March 5, 2015 - International Studies students and aspiring actresses, Leah Farooq and Beyan Tahir, are well known faces of the AUIS Drama Club on campus. They have given stellar performances in plays such as Twelve Angry (Wo)men, Will’s Café and 9 Parts of Desire at the University. Recently, they were able to showcase their talent to a much larger audience in Sharjah, UAE, along with a cast of talented youth from all over the Middle East. Encouraged by their mentor and Head of AUIS Drama Club, Elizabeth O'Sullivan, both girls applied for the theatrical training program, Home Grown, run by the Kevin Spacey Foundation and the Middle East Theatre Academy (META). They were selected along with 35 young people from the Middle East out of more than 600 applicants. Their intensive two-week training culminated in a theatrical performance on January 25-26 in front of a large audience, including the Oscar Award winning actor Kevin Spacey and Dr. Sheikh Sultan bin Mohammed Al Qasimi, Ruler of Sharjah. Leah and Beyan credit O’Sullivan for believing in them and pushing them to apply for Home Grown.  “If it weren’t for Liz (O’Sullivan) I would never have applied,” said Leah. Initially, they were very unsure and nervous about applying for the program. “I did the video one hour before submitting my application. Later, one of the directors told me that it was one of his favourite audition videos, so I was very happy” said Beyan. “He also said that that Leah and I were among those applicants that they did not hesitate about while making the selection.” O’Sullivan is equally proud of her students for getting into the program. “I'm incredibly proud of all of the AUIS students that auditioned for the workshop. It was not an easy thing to do, and I witnessed some great acting from many of our students. I'm thrilled that out of the 35 spots available, two of them were filled by AUIS students. Leah and Beyan are great examples of how the dramatic arts can help students. They've both been involved with Drama for multiple semesters and it's been really amazing to watch them change and grow as actresses. As a teacher, I feel incredibly lucky to have young women like them to work with.” Talking about the rare opportunity to work and train with professionals in the field, both agreed that it especially helped them to learn how to use their bodies and movement on stage. “I thought being on stage was all about emotions and acting. But, they did all these lifts and moves and they were so smooth. I feel more connected to my body now after working with them. They made us know our minds, what we are thinking, our emotions and our bodies, and that's very difficult,” explained Leah. Beyan echoed Leah’s thoughts, “I’ve always wanted to be on a stage where there isn’t just acting, but there’s movement, and there’s singing and dancing. They taught us to be confident on stage and to do whatever was required at the moment,” she said. The Home Grown production, Dhow Under the Sun, received great response from the audience. “Kevin Spacey cried at the end! He said he couldn’t help it because we were all so good,” said Leah excitedly. Spacey personally spent two hours coaching the participants during the workshop. “I still have quotes from him on my notebook. Every now and then I go back  to them so I don’t forget what I want in life and my acting career,” added Beyan. But, the Home Grown experience wasn’t just about acting; it was also about learning to accept differences, and to start new friendships, especially in the backdrop of the current crises in the Middle East. Leah agreed that they went with some perceptions about the other nationalities. “Before I went there, I never felt like I belonged to the Middle East! I was wondering about how I would get along with all of them,” she said, “But soon it felt like the borders weren’t even there. It started feeling like one country, like one Middle East.” “What was also amazing about this program was that everybody was accepted without thinking about gender, race, mentality or anything! ” Leah continued, “Everyone had something that was different. There was a spark in each of them, and you wanted to know them. They were all so creative!” Leah and Beyan have exciting plans for the future with their new friends after finishing this program. Out of the 35 Home Grown cast members, 18 have come together to write a play that they hope to perform in Jordan. “We don’t want this experience to fade away. This is not only going to help us. We’re just starting it but other people might want to join us later. It will be like an institution.” they said. The group members are currently working on the script.   The two students also have a personal project of their own. The writer of the Home Grown production, Hassan Abdulrazzak, is of Iraqi descent, and the girls want to introduce his plays to the local audience. “We want to bring his work to AUIS, and through AUIS promote him in the country. That’s our personal project. We want to have one of his plays that talks about a lot of issues in our society. I think it’s a great honor for us to bring his plays here,” they said. They credit the AUIS Drama Club, and especially O’Sullivan, for recognizing, building and appreciating their talent.  “I never thought I was good on stage until I started practicing with Liz,” said Beyan, “It’s great that AUIS has a drama club. If we didn’t have it, we would not have been able to do anything. Here, in Iraq, we don’t have very good acting schools. The society is not very encouraging.” Leah agreed with her, “I would have never known I wanted to be an actress if I had not come to this university. Liz really cares about each student’s passion and the theatre. She is an incredible woman. She made us discover who we are as actors.”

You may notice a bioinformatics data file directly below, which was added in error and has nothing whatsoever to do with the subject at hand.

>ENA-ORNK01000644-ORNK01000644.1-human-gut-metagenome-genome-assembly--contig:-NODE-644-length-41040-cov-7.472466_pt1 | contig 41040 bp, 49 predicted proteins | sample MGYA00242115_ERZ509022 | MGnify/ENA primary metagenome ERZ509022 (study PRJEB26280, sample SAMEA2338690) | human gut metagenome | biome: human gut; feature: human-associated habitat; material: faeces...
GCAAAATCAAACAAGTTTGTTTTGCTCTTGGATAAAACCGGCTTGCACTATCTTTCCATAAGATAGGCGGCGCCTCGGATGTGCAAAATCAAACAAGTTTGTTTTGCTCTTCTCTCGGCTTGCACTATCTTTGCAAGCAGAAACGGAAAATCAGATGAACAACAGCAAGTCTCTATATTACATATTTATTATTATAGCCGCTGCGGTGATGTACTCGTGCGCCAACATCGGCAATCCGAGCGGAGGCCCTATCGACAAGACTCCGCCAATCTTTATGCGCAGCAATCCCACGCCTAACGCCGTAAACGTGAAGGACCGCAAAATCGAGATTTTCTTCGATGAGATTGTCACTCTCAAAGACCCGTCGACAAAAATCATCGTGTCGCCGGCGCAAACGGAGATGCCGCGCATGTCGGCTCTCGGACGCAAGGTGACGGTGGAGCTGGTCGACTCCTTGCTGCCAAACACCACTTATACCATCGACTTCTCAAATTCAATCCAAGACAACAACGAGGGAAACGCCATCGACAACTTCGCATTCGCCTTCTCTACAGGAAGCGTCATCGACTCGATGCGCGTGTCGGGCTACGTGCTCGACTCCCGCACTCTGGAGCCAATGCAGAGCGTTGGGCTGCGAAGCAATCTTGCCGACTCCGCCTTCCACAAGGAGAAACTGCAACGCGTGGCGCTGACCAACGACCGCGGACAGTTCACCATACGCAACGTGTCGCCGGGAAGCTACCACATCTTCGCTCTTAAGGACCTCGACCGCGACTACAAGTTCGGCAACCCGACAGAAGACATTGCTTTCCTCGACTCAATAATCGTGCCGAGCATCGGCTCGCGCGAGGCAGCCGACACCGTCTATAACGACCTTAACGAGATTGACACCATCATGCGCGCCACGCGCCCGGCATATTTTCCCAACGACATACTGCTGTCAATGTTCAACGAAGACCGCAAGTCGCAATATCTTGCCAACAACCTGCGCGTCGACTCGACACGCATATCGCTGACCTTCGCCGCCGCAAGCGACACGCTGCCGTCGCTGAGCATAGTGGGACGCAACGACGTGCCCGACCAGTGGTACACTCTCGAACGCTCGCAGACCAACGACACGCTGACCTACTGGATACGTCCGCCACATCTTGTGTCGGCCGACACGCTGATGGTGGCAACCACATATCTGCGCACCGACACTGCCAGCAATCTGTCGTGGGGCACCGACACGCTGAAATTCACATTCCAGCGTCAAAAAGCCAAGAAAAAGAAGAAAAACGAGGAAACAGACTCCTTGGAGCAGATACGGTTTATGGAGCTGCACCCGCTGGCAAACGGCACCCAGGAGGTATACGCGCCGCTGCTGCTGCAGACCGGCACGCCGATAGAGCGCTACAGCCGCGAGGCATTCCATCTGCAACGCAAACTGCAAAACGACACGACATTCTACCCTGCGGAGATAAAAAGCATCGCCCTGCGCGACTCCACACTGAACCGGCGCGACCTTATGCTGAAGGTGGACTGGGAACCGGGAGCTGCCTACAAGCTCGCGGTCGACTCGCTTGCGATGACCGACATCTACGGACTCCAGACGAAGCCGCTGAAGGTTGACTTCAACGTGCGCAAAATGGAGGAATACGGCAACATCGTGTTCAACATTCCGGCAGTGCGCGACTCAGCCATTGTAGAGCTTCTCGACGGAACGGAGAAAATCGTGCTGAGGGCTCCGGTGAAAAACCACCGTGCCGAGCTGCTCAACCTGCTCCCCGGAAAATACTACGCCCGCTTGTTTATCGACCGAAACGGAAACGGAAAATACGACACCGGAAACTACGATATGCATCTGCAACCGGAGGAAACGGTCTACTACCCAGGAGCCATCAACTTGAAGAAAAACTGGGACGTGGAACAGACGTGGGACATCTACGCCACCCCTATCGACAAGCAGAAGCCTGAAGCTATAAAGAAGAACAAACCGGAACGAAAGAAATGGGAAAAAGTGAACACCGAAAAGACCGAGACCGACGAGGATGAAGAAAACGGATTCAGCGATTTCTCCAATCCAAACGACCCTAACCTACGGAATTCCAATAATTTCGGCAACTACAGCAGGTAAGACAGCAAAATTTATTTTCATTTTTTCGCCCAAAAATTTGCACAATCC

Subscribe to RSS - 2015